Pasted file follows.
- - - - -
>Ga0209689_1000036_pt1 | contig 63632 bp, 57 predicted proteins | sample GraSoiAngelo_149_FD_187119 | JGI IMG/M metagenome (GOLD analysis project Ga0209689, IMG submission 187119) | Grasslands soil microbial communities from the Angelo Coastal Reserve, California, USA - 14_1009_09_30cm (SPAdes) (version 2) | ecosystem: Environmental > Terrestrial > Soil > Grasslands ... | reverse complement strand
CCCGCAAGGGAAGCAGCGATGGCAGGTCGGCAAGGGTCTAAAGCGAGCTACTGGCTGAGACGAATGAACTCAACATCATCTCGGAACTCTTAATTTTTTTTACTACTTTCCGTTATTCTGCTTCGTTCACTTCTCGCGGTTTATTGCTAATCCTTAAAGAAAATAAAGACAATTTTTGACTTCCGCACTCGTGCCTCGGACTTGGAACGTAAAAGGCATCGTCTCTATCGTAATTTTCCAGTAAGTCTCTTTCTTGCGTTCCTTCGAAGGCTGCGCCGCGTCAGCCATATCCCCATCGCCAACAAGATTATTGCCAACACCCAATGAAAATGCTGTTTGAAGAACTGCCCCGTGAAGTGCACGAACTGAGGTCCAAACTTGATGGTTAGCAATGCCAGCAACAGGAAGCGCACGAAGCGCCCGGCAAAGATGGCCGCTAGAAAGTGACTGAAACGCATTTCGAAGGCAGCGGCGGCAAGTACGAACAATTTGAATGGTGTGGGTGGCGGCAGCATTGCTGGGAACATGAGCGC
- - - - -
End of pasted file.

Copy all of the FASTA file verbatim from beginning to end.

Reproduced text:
>Ga0209689_1000036_pt1 | contig 63632 bp, 57 predicted proteins | sample GraSoiAngelo_149_FD_187119 | JGI IMG/M metagenome (GOLD analysis project Ga0209689, IMG submission 187119) | Grasslands soil microbial communities from the Angelo Coastal Reserve, California, USA - 14_1009_09_30cm (SPAdes) (version 2) | ecosystem: Environmental > Terrestrial > Soil > Grasslands ... | reverse complement strand
CCCGCAAGGGAAGCAGCGATGGCAGGTCGGCAAGGGTCTAAAGCGAGCTACTGGCTGAGACGAATGAACTCAACATCATCTCGGAACTCTTAATTTTTTTTACTACTTTCCGTTATTCTGCTTCGTTCACTTCTCGCGGTTTATTGCTAATCCTTAAAGAAAATAAAGACAATTTTTGACTTCCGCACTCGTGCCTCGGACTTGGAACGTAAAAGGCATCGTCTCTATCGTAATTTTCCAGTAAGTCTCTTTCTTGCGTTCCTTCGAAGGCTGCGCCGCGTCAGCCATATCCCCATCGCCAACAAGATTATTGCCAACACCCAATGAAAATGCTGTTTGAAGAACTGCCCCGTGAAGTGCACGAACTGAGGTCCAAACTTGATGGTTAGCAATGCCAGCAACAGGAAGCGCACGAAGCGCCCGGCAAAGATGGCCGCTAGAAAGTGACTGAAACGCATTTCGAAGGCAGCGGCGGCAAGTACGAACAATTTGAATGGTGTGGGTGGCGGCAGCATTGCTGGGAACATGAGCGC